AN art exhibition promoting peace that features comments from Mother Teresa, Nelson Mandela and former Russian president Mikhail Gorbachev is on display in Shenton Park.
The Art for Peace exhibition at the Little Pantry began last week in celebration of Harmony Week and has been extended until the end of this month.
It features the work of Sri Chinmoy, an Indian philosopher, artist, poet and musician, who created artwork to spread a message of peace.
President Nelson Mandela said about the artwork: “We are a single humanity. We must work together, united as one, to build a world of justice and harmony for all.
“Within each of us lies the power to build a world where we respect each other’s beliefs, understand each other’s culture and support each other’s values, a world where hatred, pain and suffering have no place.
“This is the great cause of world peace to which my dear friend Sri Chinmoy devoted his life and to which his paintings are dedicated.”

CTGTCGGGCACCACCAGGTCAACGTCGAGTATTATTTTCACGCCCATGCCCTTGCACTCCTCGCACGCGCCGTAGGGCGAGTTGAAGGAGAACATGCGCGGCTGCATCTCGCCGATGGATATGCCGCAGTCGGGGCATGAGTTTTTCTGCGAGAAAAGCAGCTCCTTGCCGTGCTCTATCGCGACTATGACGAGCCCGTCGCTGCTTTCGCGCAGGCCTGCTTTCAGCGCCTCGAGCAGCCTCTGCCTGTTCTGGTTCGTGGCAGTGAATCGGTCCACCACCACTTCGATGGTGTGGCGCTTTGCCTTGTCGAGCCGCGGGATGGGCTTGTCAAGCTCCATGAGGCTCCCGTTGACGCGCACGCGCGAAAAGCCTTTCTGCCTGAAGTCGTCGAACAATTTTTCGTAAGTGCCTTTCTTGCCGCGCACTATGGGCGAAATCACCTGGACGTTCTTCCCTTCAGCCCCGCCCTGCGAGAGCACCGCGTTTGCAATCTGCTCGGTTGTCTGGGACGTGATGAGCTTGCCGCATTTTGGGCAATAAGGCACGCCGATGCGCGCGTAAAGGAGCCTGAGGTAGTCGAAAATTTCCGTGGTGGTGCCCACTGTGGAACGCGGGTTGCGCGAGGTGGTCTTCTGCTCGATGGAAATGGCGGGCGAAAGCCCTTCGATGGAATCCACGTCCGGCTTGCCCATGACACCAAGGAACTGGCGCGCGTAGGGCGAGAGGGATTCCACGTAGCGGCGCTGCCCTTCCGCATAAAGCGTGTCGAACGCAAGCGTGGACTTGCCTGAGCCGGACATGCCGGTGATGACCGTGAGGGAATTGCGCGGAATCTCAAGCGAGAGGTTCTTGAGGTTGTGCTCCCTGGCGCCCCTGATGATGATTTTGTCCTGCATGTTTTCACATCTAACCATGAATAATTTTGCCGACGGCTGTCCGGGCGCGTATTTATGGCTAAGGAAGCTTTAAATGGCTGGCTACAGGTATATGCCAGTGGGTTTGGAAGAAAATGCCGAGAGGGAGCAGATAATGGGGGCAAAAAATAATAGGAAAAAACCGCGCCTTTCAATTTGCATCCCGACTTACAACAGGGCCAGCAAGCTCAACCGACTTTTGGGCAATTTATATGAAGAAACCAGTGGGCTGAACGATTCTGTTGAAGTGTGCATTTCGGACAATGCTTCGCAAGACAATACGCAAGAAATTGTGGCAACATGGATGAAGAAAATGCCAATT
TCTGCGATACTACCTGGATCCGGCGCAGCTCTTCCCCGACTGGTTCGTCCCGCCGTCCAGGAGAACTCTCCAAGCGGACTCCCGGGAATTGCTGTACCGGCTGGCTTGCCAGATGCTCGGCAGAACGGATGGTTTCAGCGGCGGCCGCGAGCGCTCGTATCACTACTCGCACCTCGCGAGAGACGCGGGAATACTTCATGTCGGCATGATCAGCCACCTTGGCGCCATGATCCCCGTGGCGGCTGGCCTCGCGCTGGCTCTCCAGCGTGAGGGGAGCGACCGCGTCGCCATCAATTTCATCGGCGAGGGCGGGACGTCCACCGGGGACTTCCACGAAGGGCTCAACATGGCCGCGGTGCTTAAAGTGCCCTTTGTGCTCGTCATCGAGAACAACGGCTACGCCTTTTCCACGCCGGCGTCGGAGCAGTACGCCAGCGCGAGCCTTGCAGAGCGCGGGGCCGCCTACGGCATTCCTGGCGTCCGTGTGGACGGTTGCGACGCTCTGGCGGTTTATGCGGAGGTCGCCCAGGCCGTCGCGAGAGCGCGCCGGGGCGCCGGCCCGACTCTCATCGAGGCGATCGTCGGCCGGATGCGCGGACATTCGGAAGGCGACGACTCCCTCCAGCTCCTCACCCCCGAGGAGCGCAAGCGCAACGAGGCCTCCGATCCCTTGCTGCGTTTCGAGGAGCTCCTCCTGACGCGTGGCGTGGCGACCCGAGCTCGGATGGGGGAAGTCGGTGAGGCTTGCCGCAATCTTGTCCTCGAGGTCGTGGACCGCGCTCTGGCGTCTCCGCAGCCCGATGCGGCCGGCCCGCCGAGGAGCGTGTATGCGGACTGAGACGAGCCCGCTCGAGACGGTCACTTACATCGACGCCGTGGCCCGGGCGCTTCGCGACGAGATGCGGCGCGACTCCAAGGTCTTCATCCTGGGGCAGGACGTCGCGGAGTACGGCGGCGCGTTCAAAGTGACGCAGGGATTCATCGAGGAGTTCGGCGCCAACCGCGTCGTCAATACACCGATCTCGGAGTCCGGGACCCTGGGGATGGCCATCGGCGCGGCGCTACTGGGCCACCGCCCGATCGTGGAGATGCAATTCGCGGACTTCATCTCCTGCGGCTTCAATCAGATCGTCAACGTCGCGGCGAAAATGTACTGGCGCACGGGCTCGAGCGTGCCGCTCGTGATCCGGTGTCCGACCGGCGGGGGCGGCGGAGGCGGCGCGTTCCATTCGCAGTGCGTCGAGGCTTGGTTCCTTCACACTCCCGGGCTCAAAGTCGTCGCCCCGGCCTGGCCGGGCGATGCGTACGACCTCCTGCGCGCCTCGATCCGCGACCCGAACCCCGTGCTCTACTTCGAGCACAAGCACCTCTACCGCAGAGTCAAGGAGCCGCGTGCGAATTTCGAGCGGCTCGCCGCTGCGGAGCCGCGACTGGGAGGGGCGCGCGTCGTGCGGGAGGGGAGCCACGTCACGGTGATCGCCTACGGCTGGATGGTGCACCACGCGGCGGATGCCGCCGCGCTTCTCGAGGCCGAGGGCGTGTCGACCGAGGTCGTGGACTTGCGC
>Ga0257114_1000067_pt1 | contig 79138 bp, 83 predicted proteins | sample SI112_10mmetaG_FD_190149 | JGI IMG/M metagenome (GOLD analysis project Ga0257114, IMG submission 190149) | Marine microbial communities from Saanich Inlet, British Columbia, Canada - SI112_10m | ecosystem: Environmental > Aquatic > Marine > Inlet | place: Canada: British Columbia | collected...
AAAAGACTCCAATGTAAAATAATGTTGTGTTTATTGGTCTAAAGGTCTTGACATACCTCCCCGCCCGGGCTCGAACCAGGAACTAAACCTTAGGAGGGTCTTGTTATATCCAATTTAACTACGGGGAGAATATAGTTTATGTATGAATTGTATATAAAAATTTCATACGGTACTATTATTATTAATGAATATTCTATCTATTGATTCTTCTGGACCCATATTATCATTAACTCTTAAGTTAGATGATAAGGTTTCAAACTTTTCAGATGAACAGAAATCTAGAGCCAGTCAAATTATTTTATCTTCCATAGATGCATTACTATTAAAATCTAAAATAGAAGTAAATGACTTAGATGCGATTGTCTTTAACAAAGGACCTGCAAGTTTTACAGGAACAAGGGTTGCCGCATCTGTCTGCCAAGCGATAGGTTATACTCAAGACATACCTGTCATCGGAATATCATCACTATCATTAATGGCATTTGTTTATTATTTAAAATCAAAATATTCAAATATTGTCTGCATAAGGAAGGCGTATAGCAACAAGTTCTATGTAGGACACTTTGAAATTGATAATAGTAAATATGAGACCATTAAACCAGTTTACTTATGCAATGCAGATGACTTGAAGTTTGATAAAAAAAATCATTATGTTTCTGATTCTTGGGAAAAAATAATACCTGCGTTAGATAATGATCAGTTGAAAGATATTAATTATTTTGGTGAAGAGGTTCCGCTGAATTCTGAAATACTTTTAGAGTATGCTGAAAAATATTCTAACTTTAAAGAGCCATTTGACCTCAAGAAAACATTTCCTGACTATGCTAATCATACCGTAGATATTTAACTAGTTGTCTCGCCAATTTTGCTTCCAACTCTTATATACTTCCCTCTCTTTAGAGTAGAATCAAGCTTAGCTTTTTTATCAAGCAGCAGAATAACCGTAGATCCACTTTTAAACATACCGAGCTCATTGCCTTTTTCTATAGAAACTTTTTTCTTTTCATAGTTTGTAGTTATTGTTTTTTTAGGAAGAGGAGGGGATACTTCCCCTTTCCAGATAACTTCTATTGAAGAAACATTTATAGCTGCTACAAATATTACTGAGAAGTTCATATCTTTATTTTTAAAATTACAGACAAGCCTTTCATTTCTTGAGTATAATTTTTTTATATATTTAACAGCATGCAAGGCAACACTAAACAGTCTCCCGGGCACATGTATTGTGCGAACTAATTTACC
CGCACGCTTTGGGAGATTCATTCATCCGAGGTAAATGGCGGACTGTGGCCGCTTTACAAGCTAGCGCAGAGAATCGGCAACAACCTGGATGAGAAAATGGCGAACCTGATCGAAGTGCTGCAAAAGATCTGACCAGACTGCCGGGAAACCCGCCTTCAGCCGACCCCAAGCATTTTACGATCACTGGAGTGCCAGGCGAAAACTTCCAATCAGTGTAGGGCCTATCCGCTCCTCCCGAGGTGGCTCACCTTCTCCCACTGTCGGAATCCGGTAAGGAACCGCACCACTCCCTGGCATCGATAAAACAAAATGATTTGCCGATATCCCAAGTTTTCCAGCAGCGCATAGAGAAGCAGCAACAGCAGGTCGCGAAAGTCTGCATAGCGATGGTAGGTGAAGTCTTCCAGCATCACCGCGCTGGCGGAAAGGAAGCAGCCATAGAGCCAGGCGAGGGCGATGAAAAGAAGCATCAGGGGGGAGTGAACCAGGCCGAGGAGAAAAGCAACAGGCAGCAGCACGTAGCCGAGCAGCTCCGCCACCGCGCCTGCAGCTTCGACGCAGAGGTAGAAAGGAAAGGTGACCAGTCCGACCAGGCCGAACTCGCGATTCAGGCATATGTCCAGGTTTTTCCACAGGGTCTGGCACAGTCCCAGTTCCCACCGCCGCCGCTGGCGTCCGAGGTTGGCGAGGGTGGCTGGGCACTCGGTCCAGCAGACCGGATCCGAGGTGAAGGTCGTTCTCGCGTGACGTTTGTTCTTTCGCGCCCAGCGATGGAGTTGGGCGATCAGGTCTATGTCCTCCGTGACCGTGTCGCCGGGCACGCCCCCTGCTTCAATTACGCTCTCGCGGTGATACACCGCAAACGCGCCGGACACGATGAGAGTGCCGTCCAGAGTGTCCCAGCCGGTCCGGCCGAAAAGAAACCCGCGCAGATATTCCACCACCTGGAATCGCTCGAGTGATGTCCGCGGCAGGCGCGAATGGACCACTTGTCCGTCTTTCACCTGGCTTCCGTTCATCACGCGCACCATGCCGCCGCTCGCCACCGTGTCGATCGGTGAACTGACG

Art curator Grahak Cunningham said he brought the exhibition to the area because of its peaceful feel.
“The western suburbs are a great example of people from all walks of life, cultures and backgrounds living together,” he said.
It is a perfect place to have an exhibition that promotes peace and friendship.”
The art – none of which is for sale – is imbued with colour and a positive motif, aiming to inspire and uplift the viewer with its inspiring use of bright, joyful colours.
All the pieces carry the artist’s signature birds, which Sri Chinmoy saw as messengers of peace and freedom.
“The bird knows no boundaries,” Mr Chinmoy previously said.
“It is a messenger of peace and freedom, born in the garden of the soul and taking flight in the heart.”
Sri Chinmoy’s art has been exhibited at Parliament House in Canberra, at the Carrousel du Louvre in Paris, the foyer of the United Nations Headquarters in New York and the Commonwealth Institute in London.